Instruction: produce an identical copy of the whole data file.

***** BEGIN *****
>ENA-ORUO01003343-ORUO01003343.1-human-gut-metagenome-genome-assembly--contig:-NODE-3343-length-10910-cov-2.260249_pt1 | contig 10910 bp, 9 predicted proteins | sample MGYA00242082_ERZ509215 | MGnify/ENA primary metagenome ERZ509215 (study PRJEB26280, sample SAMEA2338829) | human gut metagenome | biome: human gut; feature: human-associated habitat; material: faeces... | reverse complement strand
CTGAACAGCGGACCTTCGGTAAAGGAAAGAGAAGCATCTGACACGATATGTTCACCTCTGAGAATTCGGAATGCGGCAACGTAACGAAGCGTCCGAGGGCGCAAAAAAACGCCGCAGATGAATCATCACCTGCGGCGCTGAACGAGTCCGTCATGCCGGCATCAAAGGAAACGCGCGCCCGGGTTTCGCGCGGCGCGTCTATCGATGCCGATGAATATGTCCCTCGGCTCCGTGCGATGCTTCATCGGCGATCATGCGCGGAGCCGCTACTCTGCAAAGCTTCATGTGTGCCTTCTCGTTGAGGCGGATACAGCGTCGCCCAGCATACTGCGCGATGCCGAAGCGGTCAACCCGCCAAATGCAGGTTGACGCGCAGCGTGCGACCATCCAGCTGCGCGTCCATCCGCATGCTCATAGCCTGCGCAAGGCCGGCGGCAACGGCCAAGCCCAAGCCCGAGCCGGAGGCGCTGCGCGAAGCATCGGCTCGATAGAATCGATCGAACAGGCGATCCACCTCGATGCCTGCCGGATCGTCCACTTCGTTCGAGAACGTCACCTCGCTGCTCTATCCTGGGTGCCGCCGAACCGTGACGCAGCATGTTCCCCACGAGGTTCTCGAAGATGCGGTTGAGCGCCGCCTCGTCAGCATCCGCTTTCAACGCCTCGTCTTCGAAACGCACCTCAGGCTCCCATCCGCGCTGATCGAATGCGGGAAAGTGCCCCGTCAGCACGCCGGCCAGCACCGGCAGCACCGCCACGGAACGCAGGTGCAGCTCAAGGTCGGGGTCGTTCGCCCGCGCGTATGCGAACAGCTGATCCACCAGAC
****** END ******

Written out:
>ENA-ORUO01003343-ORUO01003343.1-human-gut-metagenome-genome-assembly--contig:-NODE-3343-length-10910-cov-2.260249_pt1 | contig 10910 bp, 9 predicted proteins | sample MGYA00242082_ERZ509215 | MGnify/ENA primary metagenome ERZ509215 (study PRJEB26280, sample SAMEA2338829) | human gut metagenome | biome: human gut; feature: human-associated habitat; material: faeces... | reverse complement strand
CTGAACAGCGGACCTTCGGTAAAGGAAAGAGAAGCATCTGACACGATATGTTCACCTCTGAGAATTCGGAATGCGGCAACGTAACGAAGCGTCCGAGGGCGCAAAAAAACGCCGCAGATGAATCATCACCTGCGGCGCTGAACGAGTCCGTCATGCCGGCATCAAAGGAAACGCGCGCCCGGGTTTCGCGCGGCGCGTCTATCGATGCCGATGAATATGTCCCTCGGCTCCGTGCGATGCTTCATCGGCGATCATGCGCGGAGCCGCTACTCTGCAAAGCTTCATGTGTGCCTTCTCGTTGAGGCGGATACAGCGTCGCCCAGCATACTGCGCGATGCCGAAGCGGTCAACCCGCCAAATGCAGGTTGACGCGCAGCGTGCGACCATCCAGCTGCGCGTCCATCCGCATGCTCATAGCCTGCGCAAGGCCGGCGGCAACGGCCAAGCCCAAGCCCGAGCCGGAGGCGCTGCGCGAAGCATCGGCTCGATAGAATCGATCGAACAGGCGATCCACCTCGATGCCTGCCGGATCGTCCACTTCGTTCGAGAACGTCACCTCGCTGCTCTATCCTGGGTGCCGCCGAACCGTGACGCAGCATGTTCCCCACGAGGTTCTCGAAGATGCGGTTGAGCGCCGCCTCGTCAGCATCCGCTTTCAACGCCTCGTCTTCGAAACGCACCTCAGGCTCCCATCCGCGCTGATCGAATGCGGGAAAGTGCCCCGTCAGCACGCCGGCCAGCACCGGCAGCACCGCCACGGAACGCAGGTGCAGCTCAAGGTCGGGGTCGTTCGCCCGCGCGTATGCGAACAGCTGATCCACCAGAC